CHELMSFORD, Mass.--(BUSINESS WIRE)--Providing a competitive salary, good benefits, and professional development opportunities are considered table stakes for most successful organizations today. Yet two simple words – “Thank you” – could be the difference between a happy employee and one with a foot already out the door.
Ahead of the 20th anniversary of Employee Appreciation Day on March 6, The Workforce Institute at Kronos Incorporated commissioned an online survey of more than 850 U.S. employees, conducted in February by Harris Poll1, to explore the roots of day-to-day happiness in the workplace. The power of thank you and positive recognition score high with employees, while co-workers can play a significant role in how appreciated people feel in the workplace.
Employee feelings of appreciation in line with engagement studies. The
good news for organizations is that more than half of employees (53
percent) say they feel either “very appreciated” or “mostly
appreciated” at work. However, those who feel less appreciated in the
workplace align with well-known employee engagement statistics.
- According to a Gallup study2, 51 percent of U.S. workers say they are “not engaged” at their current job. Compare this with the 47 percent of employees in the Kronos study who either do not feel appreciated or feel only somewhat appreciated at work.
- In the same Gallup study, 17.5 percent of workers are “actively disengaged,” compared with 15 percent of employees who feel “not that appreciated” or “not at all appreciated.”
A grass-is-greener correlation with feeling underappreciated. Overall,
61 percent of employees have thought about searching for a new job in
the past year, and more than a quarter of employees (26 percent)
thought about looking for a new job in the past week.
- Of the employees who thought about searching for a new job in the past year, 59 percent either do not feel appreciated or feel somewhat appreciated at their place of work compared with 11 percent who feel very appreciated.
- Forty-four percent of employees say their company is “average” compared to other organizations when it comes to showing appreciation to employees, while 20 percent say their company is “one of the worst / worse than most.”
Pay raises don’t always boost appreciation. If they do, they’re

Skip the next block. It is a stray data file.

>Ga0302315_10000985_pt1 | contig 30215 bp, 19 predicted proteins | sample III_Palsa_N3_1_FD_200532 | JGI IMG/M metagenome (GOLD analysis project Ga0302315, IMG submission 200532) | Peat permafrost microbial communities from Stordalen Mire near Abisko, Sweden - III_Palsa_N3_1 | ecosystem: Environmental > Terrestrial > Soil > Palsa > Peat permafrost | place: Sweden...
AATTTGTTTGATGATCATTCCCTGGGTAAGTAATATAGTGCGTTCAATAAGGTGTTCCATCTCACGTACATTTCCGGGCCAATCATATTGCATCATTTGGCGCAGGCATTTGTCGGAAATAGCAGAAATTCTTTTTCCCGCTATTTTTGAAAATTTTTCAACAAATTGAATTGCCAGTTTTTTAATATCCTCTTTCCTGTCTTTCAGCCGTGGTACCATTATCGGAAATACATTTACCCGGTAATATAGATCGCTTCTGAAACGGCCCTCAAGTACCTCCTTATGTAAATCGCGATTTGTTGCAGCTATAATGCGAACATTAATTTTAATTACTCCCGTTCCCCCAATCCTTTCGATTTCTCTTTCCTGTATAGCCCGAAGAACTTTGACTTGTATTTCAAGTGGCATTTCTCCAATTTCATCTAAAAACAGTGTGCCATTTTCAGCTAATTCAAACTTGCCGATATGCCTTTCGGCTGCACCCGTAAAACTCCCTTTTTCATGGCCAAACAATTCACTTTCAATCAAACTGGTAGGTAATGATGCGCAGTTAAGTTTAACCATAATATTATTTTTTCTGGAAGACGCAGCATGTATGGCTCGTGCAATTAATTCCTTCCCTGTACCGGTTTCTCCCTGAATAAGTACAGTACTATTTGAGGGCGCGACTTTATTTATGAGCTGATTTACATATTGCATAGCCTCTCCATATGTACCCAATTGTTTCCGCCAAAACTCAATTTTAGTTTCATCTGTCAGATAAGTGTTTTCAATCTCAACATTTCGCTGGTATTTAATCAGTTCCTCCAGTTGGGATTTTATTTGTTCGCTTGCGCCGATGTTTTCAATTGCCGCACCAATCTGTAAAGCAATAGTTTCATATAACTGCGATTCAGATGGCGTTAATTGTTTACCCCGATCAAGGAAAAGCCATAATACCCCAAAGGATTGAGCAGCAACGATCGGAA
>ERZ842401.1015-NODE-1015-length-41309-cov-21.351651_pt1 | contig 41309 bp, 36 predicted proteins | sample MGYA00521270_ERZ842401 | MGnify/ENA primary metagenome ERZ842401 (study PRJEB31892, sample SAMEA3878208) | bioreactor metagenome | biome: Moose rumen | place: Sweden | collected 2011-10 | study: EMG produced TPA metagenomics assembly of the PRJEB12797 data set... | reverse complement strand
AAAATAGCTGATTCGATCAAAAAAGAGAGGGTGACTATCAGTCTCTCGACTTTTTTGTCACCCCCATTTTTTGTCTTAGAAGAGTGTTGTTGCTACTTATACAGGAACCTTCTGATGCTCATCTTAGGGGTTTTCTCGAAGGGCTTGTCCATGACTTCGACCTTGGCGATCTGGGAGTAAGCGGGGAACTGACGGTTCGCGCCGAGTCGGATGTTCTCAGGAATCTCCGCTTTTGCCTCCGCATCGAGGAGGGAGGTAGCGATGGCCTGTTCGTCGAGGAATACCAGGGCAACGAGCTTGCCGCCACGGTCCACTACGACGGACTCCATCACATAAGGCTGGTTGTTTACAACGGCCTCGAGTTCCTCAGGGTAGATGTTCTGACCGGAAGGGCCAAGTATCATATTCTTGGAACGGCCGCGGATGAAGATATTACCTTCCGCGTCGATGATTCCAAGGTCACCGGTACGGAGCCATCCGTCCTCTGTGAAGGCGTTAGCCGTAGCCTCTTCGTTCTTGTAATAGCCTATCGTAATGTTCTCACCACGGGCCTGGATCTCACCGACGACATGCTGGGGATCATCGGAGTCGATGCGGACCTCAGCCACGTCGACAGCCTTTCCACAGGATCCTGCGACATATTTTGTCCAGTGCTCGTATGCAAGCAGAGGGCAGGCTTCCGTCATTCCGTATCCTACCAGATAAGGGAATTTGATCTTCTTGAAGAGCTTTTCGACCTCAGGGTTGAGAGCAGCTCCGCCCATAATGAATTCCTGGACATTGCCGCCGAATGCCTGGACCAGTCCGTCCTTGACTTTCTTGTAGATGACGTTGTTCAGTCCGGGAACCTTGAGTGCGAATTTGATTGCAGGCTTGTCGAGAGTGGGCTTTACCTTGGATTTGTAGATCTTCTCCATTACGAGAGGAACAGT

quickly forgotten. While salary, promotions, and bonuses typically
win out in employee motivation surveys, nearly a quarter (24 percent)
of those who ever received a pay raise say it did not improve their
motivation or general feelings of appreciation at work.
- Perhaps worse, of those who had ever received a past pay raise, 40 percent said it improved their motivation or general feelings of appreciation for six months or less, while 30 percent say the raise boosted these feelings for a mere month or less; making day-to-day acts of gratitude and appreciation in the workplace that much more important.
The power of “Thank You” can’t be underestimated. In an
increasingly competitive job market, many organizations turn to unique
perks, pay raises, and benefits to keep employees happy, but creating
a culture of gratitude could be just as impactful.
- When asked what gives them a high sense of satisfaction at work, employees say receiving a “Thank you” from their direct manager (55 percent) nearly doubled that of public recognition of a job well done (28 percent) even if this recognition is tied to rewards such as a gift card or company award.
- Receiving positive feedback from fellow employees at all levels gave the highest sense of satisfaction, with 70 percent of employees saying it provides a boost.
- Private, one-on-one communication is preferred over receiving positive recognition with others present or copied on a group email (59 percent vs. 26 percent); while 61 percent prefer verbal recognition (either privately or in front of a group) over electronic communication such as email (24 percent) when receiving positive feedback.
- Managers believe in the power of thank you, too, since a higher percentage of those with direct reports say positive feedback is important to their personal satisfaction compared to those without direct reports (78 percent vs. 70 percent).
Managers can’t do it alone: Co-worker appreciation matters more
than you think. Organizations can spend time and money on programs
that cultivate the best managers, but co-workers have as much power to
make fellow employees feel less appreciated.
- Interestingly, while 50 percent of employed adults say positive feedback on their performance from their direct manager provides satisfaction, nearly the same amount (49 percent) say positive feedback from their co-workers gives them satisfaction; yet only 39 percent say positive feedback from their leadership team/executives does the same.
- Among those who do not feel appreciated or who feel somewhat appreciated at their place of work, rude or mean-spirited communication coming from their co-worker is just as detrimental to feeling appreciated as it is coming from their direct manager (25 percent vs. 26 percent).